Traveling is known to improve mood and reduce stress because it allows people to rest from activities they associate with stress and anxiety. However, because of traveler’s depression, people often may experience low moods and anxiety despite being on a trip of a lifetime.
What exactly is travelers’ depression? This article will tell you everything you need to know and more!
Travelers’ depression refers to low mood, loss of interest, low energy, anxiety, and other symptoms of depression that people often experience when they are on a vacation that is supposed to make them feel amazing.
You read that right! Being on a trip of a lifetime does not automatically protect one from having feelings of depression. But how real is traveler’s depression, what causes it, and how do you prevent or overcome it? Read on to find out!
Is Traveler’s Depression Real?
Travelers’ depression is a real and very common downside of traveling away from home and spending time in a travel destination.
When traveling is marked on their calendar, people dream of the good time they will have – the soothing relaxation, the thrilling adventures, the awesome sights, etc. The focus on the positives causes high excitement.
Many people never expect to feel down and experience mild depression while on their vacation. However, that happens very often. The traveling blues can hit you immediately when you arrive at your travel destination or when you’re deep into your vacation, there is no one set time for it.
The mild depression that people can experience when on the road usually comes with the following symptoms :
- Low mood
- Loss of interest
- Low energy or increased fatigue
- Sleeping problems (trouble sleeping or sleeping too much)
- Fits of anger
What Causes Traveler’s Depression?
There are many factors that cause a traveler’s depression. Some of these are:
- Unrealistic expectations
- Doing too much
- Problems with traveling partners
- Something going wrong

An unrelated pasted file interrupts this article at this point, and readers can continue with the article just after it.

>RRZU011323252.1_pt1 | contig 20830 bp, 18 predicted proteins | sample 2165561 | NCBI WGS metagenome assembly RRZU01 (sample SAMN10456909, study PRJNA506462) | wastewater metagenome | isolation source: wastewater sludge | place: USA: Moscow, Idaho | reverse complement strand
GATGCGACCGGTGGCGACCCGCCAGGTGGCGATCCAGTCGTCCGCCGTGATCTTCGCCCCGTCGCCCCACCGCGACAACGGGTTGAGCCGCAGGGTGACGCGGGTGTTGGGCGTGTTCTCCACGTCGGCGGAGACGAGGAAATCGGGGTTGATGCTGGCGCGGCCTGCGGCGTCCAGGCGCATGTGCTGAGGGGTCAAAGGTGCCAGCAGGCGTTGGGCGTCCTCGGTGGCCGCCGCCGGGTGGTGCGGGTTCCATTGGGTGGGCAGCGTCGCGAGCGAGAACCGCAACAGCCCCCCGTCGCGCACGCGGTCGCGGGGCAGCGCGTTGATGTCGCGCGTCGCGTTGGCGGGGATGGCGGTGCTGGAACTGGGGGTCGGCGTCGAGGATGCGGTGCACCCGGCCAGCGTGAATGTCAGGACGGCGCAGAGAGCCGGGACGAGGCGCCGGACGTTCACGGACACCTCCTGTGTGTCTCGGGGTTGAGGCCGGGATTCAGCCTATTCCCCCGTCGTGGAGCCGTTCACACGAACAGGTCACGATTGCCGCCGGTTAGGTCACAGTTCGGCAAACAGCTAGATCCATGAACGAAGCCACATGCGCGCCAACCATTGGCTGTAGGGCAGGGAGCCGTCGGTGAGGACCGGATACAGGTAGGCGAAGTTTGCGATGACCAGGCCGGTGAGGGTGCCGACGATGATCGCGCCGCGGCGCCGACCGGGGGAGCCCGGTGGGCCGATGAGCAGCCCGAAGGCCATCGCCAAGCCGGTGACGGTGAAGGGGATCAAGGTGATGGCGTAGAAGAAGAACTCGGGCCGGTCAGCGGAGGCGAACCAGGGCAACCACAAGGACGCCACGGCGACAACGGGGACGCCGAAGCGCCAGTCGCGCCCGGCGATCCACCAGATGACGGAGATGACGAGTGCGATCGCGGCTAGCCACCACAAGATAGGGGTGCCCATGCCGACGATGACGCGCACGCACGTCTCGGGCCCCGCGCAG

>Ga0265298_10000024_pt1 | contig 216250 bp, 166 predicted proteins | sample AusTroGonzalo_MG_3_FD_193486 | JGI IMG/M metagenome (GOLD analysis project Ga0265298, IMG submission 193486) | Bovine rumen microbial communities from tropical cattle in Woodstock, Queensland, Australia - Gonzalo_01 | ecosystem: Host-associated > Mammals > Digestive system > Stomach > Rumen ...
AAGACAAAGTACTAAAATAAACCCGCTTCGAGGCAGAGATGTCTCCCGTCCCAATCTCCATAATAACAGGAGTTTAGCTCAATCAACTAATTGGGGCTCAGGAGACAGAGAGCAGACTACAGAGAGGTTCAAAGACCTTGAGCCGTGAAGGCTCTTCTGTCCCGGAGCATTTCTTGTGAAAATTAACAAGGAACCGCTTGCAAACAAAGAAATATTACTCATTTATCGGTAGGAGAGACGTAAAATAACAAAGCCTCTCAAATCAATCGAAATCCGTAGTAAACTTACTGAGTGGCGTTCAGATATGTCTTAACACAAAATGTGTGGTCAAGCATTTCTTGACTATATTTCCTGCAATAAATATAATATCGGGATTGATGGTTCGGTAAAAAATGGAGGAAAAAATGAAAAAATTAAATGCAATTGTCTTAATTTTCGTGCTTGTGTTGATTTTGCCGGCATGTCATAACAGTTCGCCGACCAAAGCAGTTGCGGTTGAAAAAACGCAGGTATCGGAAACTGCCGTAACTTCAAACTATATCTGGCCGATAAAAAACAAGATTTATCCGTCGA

- Money worries
- Social pressure
1. Having Unrealistic Expectations
One of the most popular causes of traveler’s depression is having unrealistic expectations.
When looking forward to a travel vacation, we naturally romanticize the upcoming experience. Your day and night dreams are filled with your expectations of the upcoming experience – blissfully hot beaches, awe-inspiring landscapes, luxurious accommodations, etc.
However, when you arrive at the destination and the reality is far from what you had expected, your excitement takes a nose-dive, leading to feeling down, uninterested or maybe even frustrated.
Feelings of loneliness during a trip can also lead to this. Your body or mind longs for connection. Because humans are wired to connect if the body or mind longs for it but does not find it, sadness and other symptoms of depression set in.
During a trip, many situations can cause your body or mind to long for attachment, making you feel lonely, and bringing on depression. Such situations are more likely to occur if you travel solo and do not have others to share the experiences with. It’s worse if you are unfamiliar with the local language.
Imagine being in a romantic luxury resort alone and seeing loved-up couples all around you, your exciting vacation can easily become a sad one. On top of which you may not even be able to eavesdrop on other people’s experiences due to the language barrier, that’s just upsetting!
3. Doing Too Much Or Overstaying Your Vacation
Traveling and engaging in vacation activities can be exciting and satisfying. Interestingly, the satisfaction derived from vacationing rises, peaks, and declines following the law of diminishing marginal utility.
The law explained that as you consume more and more of a service, the total satisfaction you derive increases progressively, peaks, and starts declining.